AParagraphs 1–3 in bodyHow the French Revolution encouraged or thwarted innovation
    BParagraphs 4–6 in bodyHow the Russian Revolution encouraged or thwarted innovation

    When do I use the block method? The block method is particularly useful in the following cases:

    • You are unable to find points about A and B that are closely related to each other.
    • Your ideas about B build upon or extend your ideas about A.
    • You are comparing three or more subjects as opposed to the traditional two.


A compare and contrast essay presents similarities and differences between two subjects, items, or topics. You may either examine the features of the two subjects without making any judgments, or you may point out advantages and/or disadvantages of each with the intention of making a choice between them. Comparative essays may discuss similarities or differences arranged in the order the writer chooses.

  • Always choose two subjects that have enough basis for comparison to cover the required essay length. Your essay length is approximately 750 words and requires at least three ways in which the subjects are alike or different. Your thesis should tell the reader exactly what you are going to compare or contrast.
  • There are two basic methods or styles of organizing a compare and contrast essay.

    • With the subject by subject or block method, you address each subject in separate paragraphs.

      If you have selected the subject by subject method for your essay, the body will consist of several pairs of paragraphs.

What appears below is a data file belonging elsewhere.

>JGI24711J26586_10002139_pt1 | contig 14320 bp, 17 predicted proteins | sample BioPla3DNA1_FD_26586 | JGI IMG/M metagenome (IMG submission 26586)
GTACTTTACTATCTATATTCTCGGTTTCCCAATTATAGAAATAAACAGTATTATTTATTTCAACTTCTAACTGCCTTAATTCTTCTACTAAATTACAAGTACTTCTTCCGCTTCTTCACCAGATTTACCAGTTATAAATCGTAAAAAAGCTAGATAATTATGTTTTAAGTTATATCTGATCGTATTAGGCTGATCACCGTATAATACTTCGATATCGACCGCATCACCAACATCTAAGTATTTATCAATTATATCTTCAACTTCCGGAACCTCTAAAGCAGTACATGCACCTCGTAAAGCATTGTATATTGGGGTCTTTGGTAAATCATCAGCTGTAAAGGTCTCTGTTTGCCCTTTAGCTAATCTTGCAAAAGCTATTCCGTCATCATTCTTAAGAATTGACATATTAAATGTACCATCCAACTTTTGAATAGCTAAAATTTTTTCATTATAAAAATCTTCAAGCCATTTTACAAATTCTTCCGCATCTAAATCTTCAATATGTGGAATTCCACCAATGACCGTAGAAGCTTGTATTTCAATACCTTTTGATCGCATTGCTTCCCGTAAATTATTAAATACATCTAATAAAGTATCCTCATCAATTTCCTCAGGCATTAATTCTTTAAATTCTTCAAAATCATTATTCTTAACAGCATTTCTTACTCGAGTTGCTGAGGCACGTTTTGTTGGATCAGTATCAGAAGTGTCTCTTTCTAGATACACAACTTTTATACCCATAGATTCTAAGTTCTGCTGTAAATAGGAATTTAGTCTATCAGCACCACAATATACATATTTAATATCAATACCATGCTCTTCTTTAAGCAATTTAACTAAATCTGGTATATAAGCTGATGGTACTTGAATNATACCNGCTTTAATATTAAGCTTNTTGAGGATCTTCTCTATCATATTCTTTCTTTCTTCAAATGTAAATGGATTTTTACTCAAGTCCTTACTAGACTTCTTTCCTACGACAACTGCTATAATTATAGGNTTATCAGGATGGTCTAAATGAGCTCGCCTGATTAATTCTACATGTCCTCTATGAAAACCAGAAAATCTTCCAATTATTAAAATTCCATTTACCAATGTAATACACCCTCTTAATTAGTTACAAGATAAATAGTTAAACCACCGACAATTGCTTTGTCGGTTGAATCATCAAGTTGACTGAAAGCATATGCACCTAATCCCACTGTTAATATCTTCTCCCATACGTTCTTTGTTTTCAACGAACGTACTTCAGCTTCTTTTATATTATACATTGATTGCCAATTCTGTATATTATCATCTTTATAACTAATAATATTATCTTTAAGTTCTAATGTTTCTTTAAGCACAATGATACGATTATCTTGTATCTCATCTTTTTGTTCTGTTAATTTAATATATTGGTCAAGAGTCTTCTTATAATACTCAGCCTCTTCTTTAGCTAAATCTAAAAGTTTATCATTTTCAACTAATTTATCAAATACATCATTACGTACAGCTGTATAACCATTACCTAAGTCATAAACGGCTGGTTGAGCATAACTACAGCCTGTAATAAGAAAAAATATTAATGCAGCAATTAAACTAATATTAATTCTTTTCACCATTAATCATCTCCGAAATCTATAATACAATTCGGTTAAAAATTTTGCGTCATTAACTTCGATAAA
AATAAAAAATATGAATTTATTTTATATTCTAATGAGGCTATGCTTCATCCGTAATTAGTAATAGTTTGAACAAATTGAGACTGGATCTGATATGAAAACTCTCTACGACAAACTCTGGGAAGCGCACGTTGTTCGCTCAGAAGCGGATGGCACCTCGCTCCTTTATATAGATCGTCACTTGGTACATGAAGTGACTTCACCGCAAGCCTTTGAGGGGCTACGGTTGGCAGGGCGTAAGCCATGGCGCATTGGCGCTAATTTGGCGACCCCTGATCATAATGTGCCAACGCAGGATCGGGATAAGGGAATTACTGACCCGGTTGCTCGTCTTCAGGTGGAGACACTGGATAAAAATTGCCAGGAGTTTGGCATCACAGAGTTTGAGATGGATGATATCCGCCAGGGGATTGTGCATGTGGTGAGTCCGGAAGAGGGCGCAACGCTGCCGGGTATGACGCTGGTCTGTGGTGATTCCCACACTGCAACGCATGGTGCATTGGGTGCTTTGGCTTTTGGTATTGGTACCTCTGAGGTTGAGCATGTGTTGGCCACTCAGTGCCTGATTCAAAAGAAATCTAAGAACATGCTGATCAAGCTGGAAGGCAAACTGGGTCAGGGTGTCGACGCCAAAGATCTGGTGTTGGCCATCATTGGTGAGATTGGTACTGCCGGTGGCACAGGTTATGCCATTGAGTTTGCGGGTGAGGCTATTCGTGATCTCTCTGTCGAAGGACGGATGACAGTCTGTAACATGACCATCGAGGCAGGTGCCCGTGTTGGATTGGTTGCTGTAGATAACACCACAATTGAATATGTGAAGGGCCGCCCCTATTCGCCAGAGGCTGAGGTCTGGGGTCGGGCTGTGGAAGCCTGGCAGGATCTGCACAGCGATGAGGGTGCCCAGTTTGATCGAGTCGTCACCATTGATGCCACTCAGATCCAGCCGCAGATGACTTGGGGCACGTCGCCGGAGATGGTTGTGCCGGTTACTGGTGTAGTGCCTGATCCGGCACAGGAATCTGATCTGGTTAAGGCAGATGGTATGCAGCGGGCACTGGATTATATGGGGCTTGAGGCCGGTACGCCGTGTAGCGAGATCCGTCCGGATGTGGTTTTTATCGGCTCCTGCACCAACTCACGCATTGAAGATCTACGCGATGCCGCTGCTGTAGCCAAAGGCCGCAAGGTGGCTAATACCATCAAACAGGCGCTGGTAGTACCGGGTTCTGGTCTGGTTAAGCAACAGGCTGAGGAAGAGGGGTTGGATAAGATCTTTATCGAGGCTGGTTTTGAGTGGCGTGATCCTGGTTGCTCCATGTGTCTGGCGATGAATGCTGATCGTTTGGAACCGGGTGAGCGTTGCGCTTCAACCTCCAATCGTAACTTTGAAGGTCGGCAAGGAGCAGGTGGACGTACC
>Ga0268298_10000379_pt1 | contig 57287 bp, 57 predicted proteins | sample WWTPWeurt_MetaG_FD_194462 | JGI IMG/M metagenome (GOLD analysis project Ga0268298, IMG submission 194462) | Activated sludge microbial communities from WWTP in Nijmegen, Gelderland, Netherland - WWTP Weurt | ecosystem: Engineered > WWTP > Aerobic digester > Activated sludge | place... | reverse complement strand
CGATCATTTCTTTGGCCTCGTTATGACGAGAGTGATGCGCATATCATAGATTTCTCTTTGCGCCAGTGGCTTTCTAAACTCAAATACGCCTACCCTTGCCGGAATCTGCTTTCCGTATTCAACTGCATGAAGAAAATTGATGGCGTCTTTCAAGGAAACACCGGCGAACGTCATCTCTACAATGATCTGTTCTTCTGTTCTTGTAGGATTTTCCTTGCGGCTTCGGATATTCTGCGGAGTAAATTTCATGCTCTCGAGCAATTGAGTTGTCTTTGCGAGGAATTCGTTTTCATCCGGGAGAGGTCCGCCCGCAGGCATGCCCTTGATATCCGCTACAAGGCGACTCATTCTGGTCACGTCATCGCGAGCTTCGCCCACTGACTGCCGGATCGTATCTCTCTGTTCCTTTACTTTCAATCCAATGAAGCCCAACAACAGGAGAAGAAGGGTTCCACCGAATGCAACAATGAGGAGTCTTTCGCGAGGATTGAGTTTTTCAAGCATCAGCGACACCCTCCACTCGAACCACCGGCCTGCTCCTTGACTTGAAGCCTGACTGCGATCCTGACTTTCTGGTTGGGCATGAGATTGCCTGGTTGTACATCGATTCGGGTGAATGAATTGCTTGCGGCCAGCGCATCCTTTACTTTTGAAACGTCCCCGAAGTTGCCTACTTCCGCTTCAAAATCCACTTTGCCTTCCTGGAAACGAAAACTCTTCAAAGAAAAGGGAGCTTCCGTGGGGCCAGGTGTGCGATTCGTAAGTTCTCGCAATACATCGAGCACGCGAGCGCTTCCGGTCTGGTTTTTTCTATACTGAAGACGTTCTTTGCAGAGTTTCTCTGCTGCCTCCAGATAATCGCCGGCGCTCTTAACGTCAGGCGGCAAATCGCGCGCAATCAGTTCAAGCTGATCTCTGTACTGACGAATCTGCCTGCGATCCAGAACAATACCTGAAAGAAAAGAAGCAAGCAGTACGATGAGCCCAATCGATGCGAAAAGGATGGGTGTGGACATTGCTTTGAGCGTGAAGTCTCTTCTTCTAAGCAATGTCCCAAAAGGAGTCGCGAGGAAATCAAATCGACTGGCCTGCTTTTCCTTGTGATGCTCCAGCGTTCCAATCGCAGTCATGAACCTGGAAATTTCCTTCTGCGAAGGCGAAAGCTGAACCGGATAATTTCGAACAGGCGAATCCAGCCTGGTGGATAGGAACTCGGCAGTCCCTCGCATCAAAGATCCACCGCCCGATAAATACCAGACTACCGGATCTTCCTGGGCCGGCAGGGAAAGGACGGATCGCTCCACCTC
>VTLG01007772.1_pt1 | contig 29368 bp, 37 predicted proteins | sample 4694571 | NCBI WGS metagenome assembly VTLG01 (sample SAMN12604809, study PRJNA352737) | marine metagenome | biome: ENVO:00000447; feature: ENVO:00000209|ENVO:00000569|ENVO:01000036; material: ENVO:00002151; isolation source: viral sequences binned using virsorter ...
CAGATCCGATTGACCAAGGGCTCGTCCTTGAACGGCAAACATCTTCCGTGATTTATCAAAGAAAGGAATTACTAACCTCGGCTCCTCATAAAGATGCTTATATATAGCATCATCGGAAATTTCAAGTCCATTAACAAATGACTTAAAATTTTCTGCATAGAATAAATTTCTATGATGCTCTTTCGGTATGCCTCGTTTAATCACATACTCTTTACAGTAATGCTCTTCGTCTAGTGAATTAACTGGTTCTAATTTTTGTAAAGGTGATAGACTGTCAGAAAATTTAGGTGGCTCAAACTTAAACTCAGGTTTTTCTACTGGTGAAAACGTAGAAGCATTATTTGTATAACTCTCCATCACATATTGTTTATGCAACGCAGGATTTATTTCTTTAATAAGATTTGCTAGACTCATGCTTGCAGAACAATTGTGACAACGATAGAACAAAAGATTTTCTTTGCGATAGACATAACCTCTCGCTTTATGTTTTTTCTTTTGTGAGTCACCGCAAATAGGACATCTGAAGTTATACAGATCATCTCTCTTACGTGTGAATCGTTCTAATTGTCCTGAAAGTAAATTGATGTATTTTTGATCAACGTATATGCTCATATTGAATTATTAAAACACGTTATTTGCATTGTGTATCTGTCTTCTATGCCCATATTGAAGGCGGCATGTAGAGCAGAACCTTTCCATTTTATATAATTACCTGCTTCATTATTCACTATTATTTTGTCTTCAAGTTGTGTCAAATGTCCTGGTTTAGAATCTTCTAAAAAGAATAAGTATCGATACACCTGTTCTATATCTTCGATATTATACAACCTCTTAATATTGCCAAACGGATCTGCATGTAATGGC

First and second paragraphs of body: The first paragraph will address a characteristic of Subject X and the second paragraph will address the same point for Subject Y.

      Third and fourth paragraphs of body: The third paragraph will address another characteristic of Subject X and the fourth paragraph will address the same point for Subject Y.

      Include additional pairs of paragraphs for additional points of comparison, discussing other points of similarity and difference, with the characteristics of Subject X being listed first.

    • In the point by point method, you examine one aspect of one subject and the same aspect of the second subject within the same paragraph.

      If you have selected the point by point method for your essay, the body should consist of a minimum of three paragraphs.

      First paragraph of body: State a characteristic of Subject X and then state how Subject Y is similar/dissimilar.

Second paragraph of body: State another characteristic of Subject X and again state how Subject Y is similar/dissimilar.

Add additional paragraphs for additional points of comparison, keeping the target length of your essay in mind.